On the first day of his three-day trip, Saleh got a taste of just how much things had changed. Secretary of State Condoleezza Rice informed him that Yemen was being suspended from the Millennium Challenge Corporation, a new funding organization that Bush had established to tie aid to reform. The cut would cost Yemen $20 million in aid. Ill-prepared for the meeting, the Yemeni president could only sputter in frustration as Rice rapped him over the knuckles on corruption and lack of reform. If nothing changed, Rice continued, the United States would not view Saleh as a legitimate candidate in the 2006 presidential election. Krajeski had been saying the same thing for months, but Saleh had never quite believed the United States was serious. Seemingly overnight, the United States had changed its rationale for foreign aid. Al Qaeda, the United States explained, was yesterday's problem.
The next day, Saleh had a meeting at World Bank headquarters, just a couple of blocks from the White House on Pennsylvania Avenue. World Bank officials wasted little time. Yemen, they said, had regressed significantly on key indicators. As a result, the bank would be slashing aid to the country from $420 million to $280 million. Just like Rice, they cited widespread government corruption as the deciding factor.
Two days later, on the flight home, Saleh finally lost it, screaming at aides and firing his entire team of economic advisers within minutes of takeoff. The group of young, Western-educated English speakers couldn't wait to get back to Sanaa and away from their fuming boss. "It was horrible," one later recalled. "The longest plane ride of my entire life."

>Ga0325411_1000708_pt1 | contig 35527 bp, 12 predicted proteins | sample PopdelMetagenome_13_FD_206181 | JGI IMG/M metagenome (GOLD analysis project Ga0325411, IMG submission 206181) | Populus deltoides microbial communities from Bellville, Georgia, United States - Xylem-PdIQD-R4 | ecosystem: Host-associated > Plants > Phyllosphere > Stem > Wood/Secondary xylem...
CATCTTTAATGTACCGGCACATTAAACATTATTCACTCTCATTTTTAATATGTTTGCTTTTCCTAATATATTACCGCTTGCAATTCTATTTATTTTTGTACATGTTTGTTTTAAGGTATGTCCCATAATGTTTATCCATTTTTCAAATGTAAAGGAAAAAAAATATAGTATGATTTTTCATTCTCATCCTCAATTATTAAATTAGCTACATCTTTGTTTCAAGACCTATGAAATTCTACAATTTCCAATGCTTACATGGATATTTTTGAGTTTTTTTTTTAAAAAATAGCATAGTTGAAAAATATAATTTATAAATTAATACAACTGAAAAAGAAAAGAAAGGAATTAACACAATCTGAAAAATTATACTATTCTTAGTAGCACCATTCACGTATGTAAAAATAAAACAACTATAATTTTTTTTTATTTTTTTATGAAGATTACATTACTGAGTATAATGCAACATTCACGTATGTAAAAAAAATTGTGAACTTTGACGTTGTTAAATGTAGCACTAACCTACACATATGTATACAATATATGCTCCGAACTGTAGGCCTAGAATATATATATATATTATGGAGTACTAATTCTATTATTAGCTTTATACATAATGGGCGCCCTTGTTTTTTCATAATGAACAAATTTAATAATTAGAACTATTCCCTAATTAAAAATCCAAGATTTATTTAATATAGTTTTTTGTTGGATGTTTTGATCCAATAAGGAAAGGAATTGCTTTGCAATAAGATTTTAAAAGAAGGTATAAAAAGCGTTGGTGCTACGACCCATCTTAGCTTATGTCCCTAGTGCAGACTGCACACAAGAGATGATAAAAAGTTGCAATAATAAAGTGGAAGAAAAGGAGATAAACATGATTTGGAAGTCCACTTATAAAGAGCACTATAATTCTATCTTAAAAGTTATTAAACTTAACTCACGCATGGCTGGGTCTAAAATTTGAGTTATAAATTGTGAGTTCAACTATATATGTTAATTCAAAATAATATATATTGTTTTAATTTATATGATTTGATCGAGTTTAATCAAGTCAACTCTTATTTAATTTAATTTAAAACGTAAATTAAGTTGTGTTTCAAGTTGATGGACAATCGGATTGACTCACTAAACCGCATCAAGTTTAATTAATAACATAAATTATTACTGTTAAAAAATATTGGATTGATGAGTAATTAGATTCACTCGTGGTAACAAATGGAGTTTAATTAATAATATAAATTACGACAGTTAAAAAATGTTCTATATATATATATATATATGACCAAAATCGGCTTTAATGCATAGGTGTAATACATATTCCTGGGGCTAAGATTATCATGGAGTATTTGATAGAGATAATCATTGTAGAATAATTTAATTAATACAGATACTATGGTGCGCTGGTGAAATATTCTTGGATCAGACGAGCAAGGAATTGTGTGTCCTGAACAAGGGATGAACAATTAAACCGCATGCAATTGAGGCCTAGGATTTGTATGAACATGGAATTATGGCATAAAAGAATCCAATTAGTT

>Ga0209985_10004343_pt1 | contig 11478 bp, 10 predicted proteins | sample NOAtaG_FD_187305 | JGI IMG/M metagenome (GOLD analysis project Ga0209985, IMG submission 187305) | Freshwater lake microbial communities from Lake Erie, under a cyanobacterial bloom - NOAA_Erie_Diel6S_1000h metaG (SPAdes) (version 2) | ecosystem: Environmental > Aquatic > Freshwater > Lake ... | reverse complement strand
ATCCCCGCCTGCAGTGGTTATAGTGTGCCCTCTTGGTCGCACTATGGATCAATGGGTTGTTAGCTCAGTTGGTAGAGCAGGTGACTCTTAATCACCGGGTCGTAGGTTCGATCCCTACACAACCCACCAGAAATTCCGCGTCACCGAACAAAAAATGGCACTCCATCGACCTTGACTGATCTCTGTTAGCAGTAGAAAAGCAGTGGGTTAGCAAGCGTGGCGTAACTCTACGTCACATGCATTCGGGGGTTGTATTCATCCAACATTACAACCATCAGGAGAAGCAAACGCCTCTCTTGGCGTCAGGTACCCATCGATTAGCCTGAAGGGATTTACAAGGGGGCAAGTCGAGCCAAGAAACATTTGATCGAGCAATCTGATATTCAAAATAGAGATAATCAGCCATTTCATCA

Weeks later, when Saleh had calmed down, he rehired most of them. "Do you really think that if Freedom House and the rest changed our ratings, it would make any difference?" he asked one of the young men, who, in the messy world of family politics, was related to Saleh's newest wife.
"Of course," the nervous aide responded. "That was the reason they cut it in the first place."
Saleh smiled and shook his head. "The Americans give money to who they want when they want."
The trip was a turning point in U.S.-Yemeni relations. By the beginning of 2006 -- as U.S. security aid dipped to a new low of $4.6 million -- the United States decided that al Qaeda in Yemen was no longer a threat and it could put its money and resources elsewhere. Absent al Qaeda, Yemen was just one more poor country.
But it wouldn't stay that way. On February 3, 2006 -- weeks after Saleh's disastrous Washington visit -- 23 al Qaeda suspects tunneled out of a maximum-security prison on the outskirts of Sanaa and into a neighboring mosque, where they said their morning prayers and then walked out the front door to freedom. Just like that, al Qaeda was back. The escape was AQAP's genesis moment, the seminal event that birthed years of attacks.